‘That red oak did not move’
Joe Hunt is no stranger to flying.
The U.S. Navy veteran flew patrol planes and a few single-engine jets and other training aircraft in the military before he logged more than 20,000 hours as a pilot for American Airlines for 30 years.
And in all those years flying all those planes, he was always aware that he needed to be ready for any emergency that might arise.
On April 25, one arose.
“I bought a Super Aerosport One in Saluda, South Carolina,” said the 82-year-old pilot. “I fueled up and took off.”
Flying to a destination where he calls his home airport in Lavonia, Hunt said he had no problems whatsoever.
“I played with it, did some stalls and a few maneuvers,” said Hunt. “But I made a miscalculation.”
When he flew over Lake Russell, Hunt said he realized he had not been keeping track of time, but he did look at his fuel indicator and he said there was a quarter of a tank of gas.
Despite the fuel indicator telling him he had a quarter of a tank of fuel, he ran out of gas.
“The engine quit,” said Hunt.
Hunt said he was about 700 feet in the air when the engine died.
There wasn’t much time to do anything.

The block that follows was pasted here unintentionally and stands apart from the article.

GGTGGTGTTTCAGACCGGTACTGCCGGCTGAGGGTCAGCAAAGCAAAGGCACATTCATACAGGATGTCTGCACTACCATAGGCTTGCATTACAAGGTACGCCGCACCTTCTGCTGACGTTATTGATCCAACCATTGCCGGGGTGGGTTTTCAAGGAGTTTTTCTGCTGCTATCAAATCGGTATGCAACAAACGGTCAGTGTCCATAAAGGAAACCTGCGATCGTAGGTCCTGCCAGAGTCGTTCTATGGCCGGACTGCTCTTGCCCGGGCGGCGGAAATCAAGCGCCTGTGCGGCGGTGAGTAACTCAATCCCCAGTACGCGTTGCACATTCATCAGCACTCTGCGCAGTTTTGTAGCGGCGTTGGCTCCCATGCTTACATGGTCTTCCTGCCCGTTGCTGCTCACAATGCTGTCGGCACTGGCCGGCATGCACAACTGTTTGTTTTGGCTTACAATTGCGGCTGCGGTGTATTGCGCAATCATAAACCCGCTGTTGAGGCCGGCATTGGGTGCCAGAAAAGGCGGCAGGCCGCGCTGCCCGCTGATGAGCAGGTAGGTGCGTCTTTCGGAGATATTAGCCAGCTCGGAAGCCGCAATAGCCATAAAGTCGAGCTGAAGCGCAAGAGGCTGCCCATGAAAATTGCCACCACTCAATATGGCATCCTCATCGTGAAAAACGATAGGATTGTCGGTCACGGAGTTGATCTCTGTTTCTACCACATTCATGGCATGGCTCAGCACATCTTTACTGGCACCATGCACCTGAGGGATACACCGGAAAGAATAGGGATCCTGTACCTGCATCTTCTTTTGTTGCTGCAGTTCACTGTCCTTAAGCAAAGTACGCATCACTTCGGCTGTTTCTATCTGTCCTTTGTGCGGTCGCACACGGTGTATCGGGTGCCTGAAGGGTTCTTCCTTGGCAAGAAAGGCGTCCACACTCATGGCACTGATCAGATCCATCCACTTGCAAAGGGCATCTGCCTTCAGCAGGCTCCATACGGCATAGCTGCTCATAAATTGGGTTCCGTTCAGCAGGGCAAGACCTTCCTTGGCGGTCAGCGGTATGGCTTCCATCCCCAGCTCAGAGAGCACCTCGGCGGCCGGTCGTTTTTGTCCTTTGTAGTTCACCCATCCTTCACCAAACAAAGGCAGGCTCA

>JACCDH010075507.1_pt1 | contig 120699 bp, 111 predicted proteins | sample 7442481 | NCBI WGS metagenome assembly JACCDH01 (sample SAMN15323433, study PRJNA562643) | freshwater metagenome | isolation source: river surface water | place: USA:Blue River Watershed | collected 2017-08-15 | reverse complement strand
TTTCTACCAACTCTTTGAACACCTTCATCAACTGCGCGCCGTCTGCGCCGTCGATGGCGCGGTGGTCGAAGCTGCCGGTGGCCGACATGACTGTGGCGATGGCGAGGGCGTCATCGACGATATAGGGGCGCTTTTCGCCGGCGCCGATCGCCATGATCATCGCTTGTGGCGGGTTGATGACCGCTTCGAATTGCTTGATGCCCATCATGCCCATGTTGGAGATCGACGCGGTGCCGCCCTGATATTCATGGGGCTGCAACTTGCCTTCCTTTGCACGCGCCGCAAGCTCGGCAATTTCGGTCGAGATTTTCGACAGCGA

“I wasn’t high enough to do anything,” he said. “When you are flying at a greater rate of speed you can climb in that situation, but I wasn’t flying fast enough.”
He realized he was going down and he didn’t have much of a choice but to try to land as softly as possible.
“The first hit was very soft,” Hunt said. “The left wing caught a branch, but the guys that found me said I hit a red oak. That red oak did not move.”
Fortunately, Hunt had his cell phone, and he called 911.
As unlucky as he was to crash his (uninsured) airplane, he was lucky enough to crash his in a place where first responders were smart enough to find him quickly.
“When he called he told us he felt like he was a couple of miles north of Elberton,” said Elbert County Emergency Management Agency’s Chuck Almond.